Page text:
Magic Johnson Comes Out 'Swinging' in Apple's 'They Call Me Magic' Docuseries — Watch the Teaser Trailer

The four-part docuseries They Call Me Magic will be debut on Apple TV+ April 22

They Call Me Magic
Photo: Michael Muller/Apple TV

There is magic in the air.

Earvin "Magic" Johnson is sharing his story in the upcoming four-part docuseries They Call Me Magic, which will stream on Apple TV+ April 22.

They Call Me Magic will give fans "a rare glimpse into the incredible real-life story of Johnson, who left his mark on history through his work — both on and off the court — and continues to impact our culture today," Apple said in a press release.

The docuseries examines Johnson's rise to fame to become an NBA superstar and face of the Los Angeles Lakers in the 1980s, including how he changed the conversation around HIV after contracting the virus in 1991.

Director Todd Haynes was given "unprecedented access" to the basketball legend to chronicle his life from his humble beginning in Lansing, Michigan to his career today as a successful entrepreneur and community activist.

They Call Me Magic features interviews with Johnson, his family and all-star lineup of people from the NBA MVP's career.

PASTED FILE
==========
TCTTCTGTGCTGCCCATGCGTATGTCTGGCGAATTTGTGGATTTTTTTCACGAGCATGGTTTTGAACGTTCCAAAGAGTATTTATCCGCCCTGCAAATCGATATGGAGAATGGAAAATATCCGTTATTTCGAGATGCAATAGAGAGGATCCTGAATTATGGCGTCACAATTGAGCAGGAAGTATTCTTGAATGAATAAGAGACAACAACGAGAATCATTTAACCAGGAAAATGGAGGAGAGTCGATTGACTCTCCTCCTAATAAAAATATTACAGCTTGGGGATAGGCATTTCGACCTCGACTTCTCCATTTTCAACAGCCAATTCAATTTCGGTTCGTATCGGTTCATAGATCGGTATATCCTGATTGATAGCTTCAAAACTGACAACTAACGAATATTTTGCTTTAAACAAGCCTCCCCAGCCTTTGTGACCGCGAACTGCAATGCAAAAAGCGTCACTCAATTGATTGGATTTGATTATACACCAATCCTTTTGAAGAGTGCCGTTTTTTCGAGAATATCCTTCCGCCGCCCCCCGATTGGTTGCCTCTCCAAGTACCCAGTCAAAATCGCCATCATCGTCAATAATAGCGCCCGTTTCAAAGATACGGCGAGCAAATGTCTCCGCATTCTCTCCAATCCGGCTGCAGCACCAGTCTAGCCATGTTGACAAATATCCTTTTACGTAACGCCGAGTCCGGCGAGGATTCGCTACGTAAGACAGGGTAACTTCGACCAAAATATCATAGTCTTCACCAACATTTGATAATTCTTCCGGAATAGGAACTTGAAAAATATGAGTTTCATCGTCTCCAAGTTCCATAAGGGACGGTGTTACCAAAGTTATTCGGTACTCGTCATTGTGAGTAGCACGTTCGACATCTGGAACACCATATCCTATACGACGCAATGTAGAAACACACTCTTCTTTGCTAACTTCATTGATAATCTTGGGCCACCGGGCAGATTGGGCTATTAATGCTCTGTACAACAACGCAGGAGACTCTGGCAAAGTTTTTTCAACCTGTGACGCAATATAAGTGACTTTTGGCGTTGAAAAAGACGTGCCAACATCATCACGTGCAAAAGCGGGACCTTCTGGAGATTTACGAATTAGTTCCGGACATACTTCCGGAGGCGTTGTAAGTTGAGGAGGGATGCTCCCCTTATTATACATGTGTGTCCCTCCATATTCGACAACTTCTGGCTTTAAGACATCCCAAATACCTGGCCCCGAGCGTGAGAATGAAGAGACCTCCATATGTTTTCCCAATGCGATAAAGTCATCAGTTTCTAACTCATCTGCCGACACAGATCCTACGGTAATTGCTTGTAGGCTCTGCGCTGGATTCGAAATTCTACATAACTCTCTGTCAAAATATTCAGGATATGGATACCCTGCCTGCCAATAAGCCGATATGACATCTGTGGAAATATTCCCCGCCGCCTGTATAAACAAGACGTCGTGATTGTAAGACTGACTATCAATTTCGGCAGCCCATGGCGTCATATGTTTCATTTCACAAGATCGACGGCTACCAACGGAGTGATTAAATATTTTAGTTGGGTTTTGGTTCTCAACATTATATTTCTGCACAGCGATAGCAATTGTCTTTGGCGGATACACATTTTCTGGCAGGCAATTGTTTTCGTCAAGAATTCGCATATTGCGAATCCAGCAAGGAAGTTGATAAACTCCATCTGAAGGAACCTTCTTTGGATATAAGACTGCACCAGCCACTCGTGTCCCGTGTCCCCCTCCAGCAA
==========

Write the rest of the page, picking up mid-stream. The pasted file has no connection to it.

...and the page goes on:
In a throwback clip from the trailer, Johnson says, "I think you just have to come out swinging, and I'm swinging."

The release of They Call Me Magic will follow a scripted series Winning Time: The Rise of the Lakers Dynasty about Johnson and the Lakers in the '80s, which is set to debut on HBO in March.

The show is produced by Adam McKay and based on Jeff Pearlman's book, Showtime: Magic, Kareem, Riley, and the Los Angeles Lakers.

After being drafted by the Lakers in 1979, Johnson won NBA Championship and Finals Most Valuable Player Awards during his rookie year. He went on to win four more championships with the Lakers during the 1980s.

Johnson abruptly retired from the league after announcing that he was HIV positive but returned to play in the 1992 All-Star Game where he was awarded the All-Star MVP Award. After a four-year retirement, he returned to the court in 1996 to play 32 games for the Lakers.

Johnson was a member of the "Dream Team" which won a gold medal at the 1992 Olympics. He is a two-time inductee into the Naismith Memorial Basketball Hall of Fame. First, he was enshrined as an individual player in 2002 and again in 2010 as a member of the Olympic "Dream Team."

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